Capricious by May Ziadeh

A poem written by May Ziadeh under her pen-name I Copia from her first book of poetry, Flowers of a DreamFleurs de Reve (1911), translated by me from the French into English.

When I’d come upon this book of poetry of hers online by surprise last May, I’d decided to read just one poem before bed and savor it, and I’d read until the calmest part…”over the plains and the foam,” thinking the poem had ended there, not knowing it continued on, until I’d look through her poems again another time. 

I now appreciate May’s long poem, fully and intricately, even more-so with its whole length, powerful pace and compassionate and straightforward questions. It is also a philosophical poem in its many tones, narrative, and images.

Here’s May Ziadeh’s poem, “Capricious” published in French in Cairo, Egypt in 1911, my translation of it into English.

CAPRICIOUS 

by May Ziadeh   

Grandiose in the deep sky, 
the sun said its customary goodbye  
to the river, the palm trees,  
the sands of this place, 
and walked toward the other world.  

Cairo was hidden beneath a fine mist,  
the trees swirling on 
the brown banks of the Nile. 
Their shadow fell everywhere, 
finding no danger 
and covered over safely 
the plains and the foam.   

Then the whole horizon sends up a cry, 
The firmament is stained with lilac and rose 
(Quivering colors where the soft azure rests), 
And the zephyr is tender.

O Pyramids! It is then 
That, raising my thinking head, I hear 
as I wander on your strong flanks,
The echo of some melancholic voice—
But What! Would that be to you
An orphan crying 
for his mother?

Is it a hymn, is it a prayer, 
Is it a divine moan?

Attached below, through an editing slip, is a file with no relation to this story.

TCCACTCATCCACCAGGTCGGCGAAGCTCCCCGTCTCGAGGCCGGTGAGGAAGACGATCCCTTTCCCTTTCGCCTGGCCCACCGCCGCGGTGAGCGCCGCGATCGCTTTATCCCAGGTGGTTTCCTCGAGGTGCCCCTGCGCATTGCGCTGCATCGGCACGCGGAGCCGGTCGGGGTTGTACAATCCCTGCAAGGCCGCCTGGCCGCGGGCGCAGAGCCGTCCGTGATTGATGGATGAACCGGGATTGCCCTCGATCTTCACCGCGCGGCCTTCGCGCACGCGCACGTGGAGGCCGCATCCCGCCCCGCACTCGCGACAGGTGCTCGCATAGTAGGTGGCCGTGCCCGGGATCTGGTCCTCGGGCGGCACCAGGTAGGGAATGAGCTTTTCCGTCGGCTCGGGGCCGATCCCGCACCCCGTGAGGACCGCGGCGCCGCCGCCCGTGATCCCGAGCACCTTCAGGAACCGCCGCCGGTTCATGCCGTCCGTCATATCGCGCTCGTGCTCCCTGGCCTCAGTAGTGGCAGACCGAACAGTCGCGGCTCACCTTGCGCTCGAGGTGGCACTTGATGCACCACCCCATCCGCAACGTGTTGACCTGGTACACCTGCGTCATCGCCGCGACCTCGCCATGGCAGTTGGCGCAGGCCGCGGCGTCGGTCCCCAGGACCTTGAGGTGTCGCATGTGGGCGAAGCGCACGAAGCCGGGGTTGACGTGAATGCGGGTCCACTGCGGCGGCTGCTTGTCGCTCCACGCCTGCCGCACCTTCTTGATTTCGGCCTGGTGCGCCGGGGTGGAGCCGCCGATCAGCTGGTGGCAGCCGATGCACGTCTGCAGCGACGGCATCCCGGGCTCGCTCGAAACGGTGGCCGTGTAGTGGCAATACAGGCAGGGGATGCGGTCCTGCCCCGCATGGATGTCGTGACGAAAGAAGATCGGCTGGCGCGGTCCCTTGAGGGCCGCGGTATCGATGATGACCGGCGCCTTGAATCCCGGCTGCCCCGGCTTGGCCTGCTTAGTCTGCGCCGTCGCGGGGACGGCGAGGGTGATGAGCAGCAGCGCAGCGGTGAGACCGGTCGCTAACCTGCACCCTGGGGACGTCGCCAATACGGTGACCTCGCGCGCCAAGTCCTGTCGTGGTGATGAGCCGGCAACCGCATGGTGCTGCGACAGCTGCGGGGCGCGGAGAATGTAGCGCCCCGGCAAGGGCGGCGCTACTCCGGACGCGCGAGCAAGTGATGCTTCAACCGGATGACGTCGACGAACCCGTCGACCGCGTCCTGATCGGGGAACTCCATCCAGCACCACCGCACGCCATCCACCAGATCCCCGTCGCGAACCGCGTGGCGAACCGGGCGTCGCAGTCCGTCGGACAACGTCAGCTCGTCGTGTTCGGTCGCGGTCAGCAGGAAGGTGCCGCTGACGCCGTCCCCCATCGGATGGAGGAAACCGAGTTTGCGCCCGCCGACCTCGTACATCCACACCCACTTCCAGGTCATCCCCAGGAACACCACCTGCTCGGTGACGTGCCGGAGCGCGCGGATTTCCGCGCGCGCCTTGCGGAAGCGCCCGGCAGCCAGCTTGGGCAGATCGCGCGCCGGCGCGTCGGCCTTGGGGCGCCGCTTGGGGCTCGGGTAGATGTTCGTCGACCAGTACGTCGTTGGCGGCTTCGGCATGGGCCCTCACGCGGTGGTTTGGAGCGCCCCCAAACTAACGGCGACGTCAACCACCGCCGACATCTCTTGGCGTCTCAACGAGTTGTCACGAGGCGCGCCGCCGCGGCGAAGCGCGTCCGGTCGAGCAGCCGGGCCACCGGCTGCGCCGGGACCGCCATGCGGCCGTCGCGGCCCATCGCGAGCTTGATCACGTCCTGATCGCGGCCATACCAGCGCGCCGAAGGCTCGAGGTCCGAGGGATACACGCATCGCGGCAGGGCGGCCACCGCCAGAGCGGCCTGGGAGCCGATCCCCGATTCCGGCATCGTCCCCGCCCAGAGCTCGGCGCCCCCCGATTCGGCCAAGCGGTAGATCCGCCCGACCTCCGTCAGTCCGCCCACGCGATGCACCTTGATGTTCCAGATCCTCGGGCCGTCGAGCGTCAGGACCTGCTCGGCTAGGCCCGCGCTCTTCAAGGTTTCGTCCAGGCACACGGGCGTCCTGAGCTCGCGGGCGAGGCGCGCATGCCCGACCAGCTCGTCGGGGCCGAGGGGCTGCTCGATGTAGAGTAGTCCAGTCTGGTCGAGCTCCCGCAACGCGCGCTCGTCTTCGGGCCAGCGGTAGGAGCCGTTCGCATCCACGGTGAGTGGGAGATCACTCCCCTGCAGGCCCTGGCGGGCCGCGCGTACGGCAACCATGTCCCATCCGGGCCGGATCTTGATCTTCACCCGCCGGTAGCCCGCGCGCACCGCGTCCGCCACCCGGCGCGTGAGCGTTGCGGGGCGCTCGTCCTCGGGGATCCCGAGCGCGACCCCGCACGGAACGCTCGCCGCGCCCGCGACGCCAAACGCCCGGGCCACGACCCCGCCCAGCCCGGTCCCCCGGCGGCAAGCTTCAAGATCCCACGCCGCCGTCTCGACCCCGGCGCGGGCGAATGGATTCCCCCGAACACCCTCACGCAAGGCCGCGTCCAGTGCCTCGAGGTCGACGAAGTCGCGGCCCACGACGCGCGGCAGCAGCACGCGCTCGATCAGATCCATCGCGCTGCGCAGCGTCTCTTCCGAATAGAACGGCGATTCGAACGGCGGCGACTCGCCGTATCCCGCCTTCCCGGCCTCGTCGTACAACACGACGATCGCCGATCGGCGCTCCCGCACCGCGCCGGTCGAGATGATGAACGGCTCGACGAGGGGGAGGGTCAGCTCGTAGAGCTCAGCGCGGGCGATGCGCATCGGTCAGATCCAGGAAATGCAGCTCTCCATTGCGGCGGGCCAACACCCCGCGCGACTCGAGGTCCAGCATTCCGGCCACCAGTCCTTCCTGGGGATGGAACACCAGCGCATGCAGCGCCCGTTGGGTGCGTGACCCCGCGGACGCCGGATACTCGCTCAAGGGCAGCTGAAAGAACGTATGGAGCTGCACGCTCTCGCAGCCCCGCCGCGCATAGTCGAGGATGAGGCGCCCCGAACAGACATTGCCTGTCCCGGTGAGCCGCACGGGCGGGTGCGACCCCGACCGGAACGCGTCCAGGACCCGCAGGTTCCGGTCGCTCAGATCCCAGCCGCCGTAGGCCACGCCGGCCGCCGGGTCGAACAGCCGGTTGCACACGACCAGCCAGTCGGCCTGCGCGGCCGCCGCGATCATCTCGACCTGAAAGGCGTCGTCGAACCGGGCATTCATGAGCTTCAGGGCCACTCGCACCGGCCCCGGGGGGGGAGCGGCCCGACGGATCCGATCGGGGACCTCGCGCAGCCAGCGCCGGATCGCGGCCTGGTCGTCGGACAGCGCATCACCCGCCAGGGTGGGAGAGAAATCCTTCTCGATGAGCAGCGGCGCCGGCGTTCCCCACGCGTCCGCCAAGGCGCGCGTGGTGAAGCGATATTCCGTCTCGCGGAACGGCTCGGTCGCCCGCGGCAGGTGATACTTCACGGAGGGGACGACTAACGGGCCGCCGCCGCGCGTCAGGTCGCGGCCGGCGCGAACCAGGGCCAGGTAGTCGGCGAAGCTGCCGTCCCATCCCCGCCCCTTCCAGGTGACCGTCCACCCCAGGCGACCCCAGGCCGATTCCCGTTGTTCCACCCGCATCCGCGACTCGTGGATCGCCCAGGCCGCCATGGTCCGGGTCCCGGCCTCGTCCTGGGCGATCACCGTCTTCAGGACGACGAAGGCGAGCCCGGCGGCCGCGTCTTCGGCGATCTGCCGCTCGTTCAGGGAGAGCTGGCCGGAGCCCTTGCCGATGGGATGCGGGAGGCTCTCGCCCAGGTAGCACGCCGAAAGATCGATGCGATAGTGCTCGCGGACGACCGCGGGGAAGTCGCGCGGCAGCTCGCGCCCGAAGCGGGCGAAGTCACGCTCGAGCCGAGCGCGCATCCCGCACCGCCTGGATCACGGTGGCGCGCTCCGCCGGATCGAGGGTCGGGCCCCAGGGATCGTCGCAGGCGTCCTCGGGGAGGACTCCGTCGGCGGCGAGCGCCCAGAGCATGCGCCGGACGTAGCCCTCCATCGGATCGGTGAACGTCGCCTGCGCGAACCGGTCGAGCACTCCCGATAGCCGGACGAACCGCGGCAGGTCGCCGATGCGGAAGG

But the silence has already returned
Around the great black monument. 

For a time – My heart quivers, rushes, 
Glides with the evening breeze… 
Suddenly the sounds are heard, 
Oh gods! 
Where did they come from? 
A sweet harmony melts within it…
It is Alexander’s voice.   

An echo? by Napoleon 
Is it the sword that shines? 
Is this your statue, O Memnon, 
Who falls into a steamy sweat? 
Is it a soldier’s sigh 
Dead? 
A horse that rears? 
Is it the cracking of a marble 
Who's been lying there for centuries? 
Answer, Monuments! 

Proud pyramids, Centuries past, 
Silent memory! 
Are these songs of love 
or warrior commands 
that your insides are throwing clean? 

No, on your worn-down coasts
It’s no longer the Imperial Eagle 
That marks your sacred lands 
Footsteps of his fiery horse; 
Oh! Lower your French weapons;
Your flags are barely seen… 
And Muhammad Ali is no more,
All things are English. 

These long 
echoes are floating 
and tickling my soul 
like the breath of a breeze, a breath 
of azure, a motherly kiss, a sad, pure look, the flash of a subtle flame, a child’s soft finger caressing my forehead, a bird chirping, a river whispering, a friendly smile, 
a cry from nature, or from the sun, 
a golden ray…  

It was the distant band that played 
"God Save The King."
It was the certain vibration of 
Brave hearts full of faith
Your sweet, nostalgic waves 
Harmony, Oh divine nectar, 
I let it run through my breast, 
The melancholic warmth…

Museums, Beauties, Beloved Fine Arts, 
Oceans, rivers, greenery, 
Immense azure, golden stars 
Who are adornments from heaven
To you, my young ones, 
To you, my young intelligence, 
My love and trust, 
my blue and white dreams, I send you!  
But no more transports.  

So long, Pyramides, 
And you, Lebanon, Beirut, 
Dear Antoura, Hello! 
My Syria, Hi! 
As soon as I can, 
I’ll go back 
to your clear 
horizons.

 —by May Ziadeh 
(1911, Cairo)



*
A recent poem I wrote: “In the Deep, Unexpectant Dark”

More by May Ziadeh: From the Prose Poetry of Miss May Ziadeh, Intimate Pages

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